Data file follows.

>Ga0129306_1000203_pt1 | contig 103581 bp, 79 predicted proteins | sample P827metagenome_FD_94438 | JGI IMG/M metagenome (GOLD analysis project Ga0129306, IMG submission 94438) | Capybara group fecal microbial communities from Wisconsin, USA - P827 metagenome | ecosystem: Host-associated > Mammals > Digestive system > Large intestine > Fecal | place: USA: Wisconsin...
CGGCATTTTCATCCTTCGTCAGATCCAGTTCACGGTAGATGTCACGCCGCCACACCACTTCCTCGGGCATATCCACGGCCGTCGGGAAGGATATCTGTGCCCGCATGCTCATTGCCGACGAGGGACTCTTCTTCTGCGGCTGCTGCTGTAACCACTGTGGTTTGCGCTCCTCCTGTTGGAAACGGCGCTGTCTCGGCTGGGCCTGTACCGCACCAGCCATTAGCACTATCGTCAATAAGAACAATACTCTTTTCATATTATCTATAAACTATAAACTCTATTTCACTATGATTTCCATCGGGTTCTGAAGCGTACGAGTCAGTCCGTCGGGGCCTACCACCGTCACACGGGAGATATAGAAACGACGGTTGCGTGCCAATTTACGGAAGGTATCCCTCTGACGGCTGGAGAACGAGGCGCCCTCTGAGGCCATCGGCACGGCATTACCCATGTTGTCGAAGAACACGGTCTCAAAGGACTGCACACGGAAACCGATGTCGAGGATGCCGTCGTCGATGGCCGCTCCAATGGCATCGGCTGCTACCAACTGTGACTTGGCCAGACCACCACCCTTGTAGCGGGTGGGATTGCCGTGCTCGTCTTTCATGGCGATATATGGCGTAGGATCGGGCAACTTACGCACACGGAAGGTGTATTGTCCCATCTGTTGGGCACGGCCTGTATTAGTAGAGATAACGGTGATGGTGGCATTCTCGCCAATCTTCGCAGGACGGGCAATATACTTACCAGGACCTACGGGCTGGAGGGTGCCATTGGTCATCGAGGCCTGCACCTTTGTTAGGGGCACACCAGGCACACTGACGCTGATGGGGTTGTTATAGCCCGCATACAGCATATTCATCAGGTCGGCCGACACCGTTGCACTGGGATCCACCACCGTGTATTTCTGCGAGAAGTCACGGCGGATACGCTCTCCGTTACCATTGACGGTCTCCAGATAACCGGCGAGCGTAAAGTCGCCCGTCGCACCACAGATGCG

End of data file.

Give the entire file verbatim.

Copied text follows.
>Ga0129306_1000203_pt1 | contig 103581 bp, 79 predicted proteins | sample P827metagenome_FD_94438 | JGI IMG/M metagenome (GOLD analysis project Ga0129306, IMG submission 94438) | Capybara group fecal microbial communities from Wisconsin, USA - P827 metagenome | ecosystem: Host-associated > Mammals > Digestive system > Large intestine > Fecal | place: USA: Wisconsin...
CGGCATTTTCATCCTTCGTCAGATCCAGTTCACGGTAGATGTCACGCCGCCACACCACTTCCTCGGGCATATCCACGGCCGTCGGGAAGGATATCTGTGCCCGCATGCTCATTGCCGACGAGGGACTCTTCTTCTGCGGCTGCTGCTGTAACCACTGTGGTTTGCGCTCCTCCTGTTGGAAACGGCGCTGTCTCGGCTGGGCCTGTACCGCACCAGCCATTAGCACTATCGTCAATAAGAACAATACTCTTTTCATATTATCTATAAACTATAAACTCTATTTCACTATGATTTCCATCGGGTTCTGAAGCGTACGAGTCAGTCCGTCGGGGCCTACCACCGTCACACGGGAGATATAGAAACGACGGTTGCGTGCCAATTTACGGAAGGTATCCCTCTGACGGCTGGAGAACGAGGCGCCCTCTGAGGCCATCGGCACGGCATTACCCATGTTGTCGAAGAACACGGTCTCAAAGGACTGCACACGGAAACCGATGTCGAGGATGCCGTCGTCGATGGCCGCTCCAATGGCATCGGCTGCTACCAACTGTGACTTGGCCAGACCACCACCCTTGTAGCGGGTGGGATTGCCGTGCTCGTCTTTCATGGCGATATATGGCGTAGGATCGGGCAACTTACGCACACGGAAGGTGTATTGTCCCATCTGTTGGGCACGGCCTGTATTAGTAGAGATAACGGTGATGGTGGCATTCTCGCCAATCTTCGCAGGACGGGCAATATACTTACCAGGACCTACGGGCTGGAGGGTGCCATTGGTCATCGAGGCCTGCACCTTTGTTAGGGGCACACCAGGCACACTGACGCTGATGGGGTTGTTATAGCCCGCATACAGCATATTCATCAGGTCGGCCGACACCGTTGCACTGGGATCCACCACCGTGTATTTCTGCGAGAAGTCACGGCGGATACGCTCTCCGTTACCATTGACGGTCTCCAGATAACCGGCGAGCGTAAAGTCGCCCGTCGCACCACAGATGCG